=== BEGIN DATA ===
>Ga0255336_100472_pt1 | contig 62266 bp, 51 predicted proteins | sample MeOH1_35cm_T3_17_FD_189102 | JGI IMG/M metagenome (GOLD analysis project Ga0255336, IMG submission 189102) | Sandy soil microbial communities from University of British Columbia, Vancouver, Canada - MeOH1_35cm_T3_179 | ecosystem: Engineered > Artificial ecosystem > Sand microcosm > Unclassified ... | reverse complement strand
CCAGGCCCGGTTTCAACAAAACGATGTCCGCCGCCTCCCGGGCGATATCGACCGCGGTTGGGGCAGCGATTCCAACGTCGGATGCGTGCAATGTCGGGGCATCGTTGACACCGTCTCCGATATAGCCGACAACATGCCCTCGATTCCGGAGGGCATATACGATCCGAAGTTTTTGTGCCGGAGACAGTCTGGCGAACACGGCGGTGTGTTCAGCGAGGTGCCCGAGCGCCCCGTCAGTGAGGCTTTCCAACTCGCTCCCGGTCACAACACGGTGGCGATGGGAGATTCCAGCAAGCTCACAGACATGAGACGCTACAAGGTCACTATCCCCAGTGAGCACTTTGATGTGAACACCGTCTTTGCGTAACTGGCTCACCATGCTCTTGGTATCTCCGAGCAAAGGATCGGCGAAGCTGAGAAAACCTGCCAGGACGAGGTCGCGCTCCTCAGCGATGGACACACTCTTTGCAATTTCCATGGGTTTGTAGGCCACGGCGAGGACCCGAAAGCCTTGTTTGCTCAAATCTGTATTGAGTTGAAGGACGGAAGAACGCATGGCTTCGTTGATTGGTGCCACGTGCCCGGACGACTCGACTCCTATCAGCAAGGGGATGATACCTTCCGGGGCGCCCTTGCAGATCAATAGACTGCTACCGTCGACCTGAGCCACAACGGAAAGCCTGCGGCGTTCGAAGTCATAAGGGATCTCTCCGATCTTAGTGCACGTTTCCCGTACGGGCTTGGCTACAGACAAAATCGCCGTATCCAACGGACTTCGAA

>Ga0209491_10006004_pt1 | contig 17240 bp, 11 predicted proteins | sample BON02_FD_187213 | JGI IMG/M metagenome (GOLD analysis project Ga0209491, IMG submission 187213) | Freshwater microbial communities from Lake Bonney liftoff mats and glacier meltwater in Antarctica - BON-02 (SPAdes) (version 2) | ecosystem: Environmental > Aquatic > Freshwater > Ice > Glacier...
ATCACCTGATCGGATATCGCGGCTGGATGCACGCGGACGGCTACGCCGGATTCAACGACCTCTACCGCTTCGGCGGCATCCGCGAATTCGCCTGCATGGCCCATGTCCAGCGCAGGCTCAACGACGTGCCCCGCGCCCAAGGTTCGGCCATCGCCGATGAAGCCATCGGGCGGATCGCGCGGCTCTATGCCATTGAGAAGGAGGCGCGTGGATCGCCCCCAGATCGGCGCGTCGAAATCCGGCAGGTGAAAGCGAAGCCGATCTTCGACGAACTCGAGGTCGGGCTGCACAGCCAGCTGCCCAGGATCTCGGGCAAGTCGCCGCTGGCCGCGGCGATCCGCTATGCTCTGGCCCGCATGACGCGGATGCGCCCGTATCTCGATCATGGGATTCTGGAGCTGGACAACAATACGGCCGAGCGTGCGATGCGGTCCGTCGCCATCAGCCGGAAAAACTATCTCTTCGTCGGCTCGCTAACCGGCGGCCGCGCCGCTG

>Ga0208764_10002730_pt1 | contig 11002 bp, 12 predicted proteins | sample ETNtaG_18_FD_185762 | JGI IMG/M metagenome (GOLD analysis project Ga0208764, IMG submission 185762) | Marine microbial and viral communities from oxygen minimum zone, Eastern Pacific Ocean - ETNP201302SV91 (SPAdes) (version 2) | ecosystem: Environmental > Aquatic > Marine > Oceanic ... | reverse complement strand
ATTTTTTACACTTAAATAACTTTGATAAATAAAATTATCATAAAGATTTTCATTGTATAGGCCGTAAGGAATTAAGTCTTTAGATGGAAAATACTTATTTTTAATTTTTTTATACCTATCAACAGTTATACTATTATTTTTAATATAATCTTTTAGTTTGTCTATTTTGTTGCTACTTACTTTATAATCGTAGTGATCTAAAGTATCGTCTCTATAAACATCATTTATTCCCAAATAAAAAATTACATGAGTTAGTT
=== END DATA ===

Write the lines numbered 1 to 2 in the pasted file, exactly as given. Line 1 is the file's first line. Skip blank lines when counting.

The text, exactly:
>Ga0255336_100472_pt1 | contig 62266 bp, 51 predicted proteins | sample MeOH1_35cm_T3_17_FD_189102 | JGI IMG/M metagenome (GOLD analysis project Ga0255336, IMG submission 189102) | Sandy soil microbial communities from University of British Columbia, Vancouver, Canada - MeOH1_35cm_T3_179 | ecosystem: Engineered > Artificial ecosystem > Sand microcosm > Unclassified ... | reverse complement strand
CCAGGCCCGGTTTCAACAAAACGATGTCCGCCGCCTCCCGGGCGATATCGACCGCGGTTGGGGCAGCGATTCCAACGTCGGATGCGTGCAATGTCGGGGCATCGTTGACACCGTCTCCGATATAGCCGACAACATGCCCTCGATTCCGGAGGGCATATACGATCCGAAGTTTTTGTGCCGGAGACAGTCTGGCGAACACGGCGGTGTGTTCAGCGAGGTGCCCGAGCGCCCCGTCAGTGAGGCTTTCCAACTCGCTCCCGGTCACAACACGGTGGCGATGGGAGATTCCAGCAAGCTCACAGACATGAGACGCTACAAGGTCACTATCCCCAGTGAGCACTTTGATGTGAACACCGTCTTTGCGTAACTGGCTCACCATGCTCTTGGTATCTCCGAGCAAAGGATCGGCGAAGCTGAGAAAACCTGCCAGGACGAGGTCGCGCTCCTCAGCGATGGACACACTCTTTGCAATTTCCATGGGTTTGTAGGCCACGGCGAGGACCCGAAAGCCTTGTTTGCTCAAATCTGTATTGAGTTGAAGGACGGAAGAACGCATGGCTTCGTTGATTGGTGCCACGTGCCCGGACGACTCGACTCCTATCAGCAAGGGGATGATACCTTCCGGGGCGCCCTTGCAGATCAATAGACTGCTACCGTCGACCTGAGCCACAACGGAAAGCCTGCGGCGTTCGAAGTCATAAGGGATCTCTCCGATCTTAGTGCACGTTTCCCGTACGGGCTTGGCTACAGACAAAATCGCCGTATCCAACGGACTTCGAA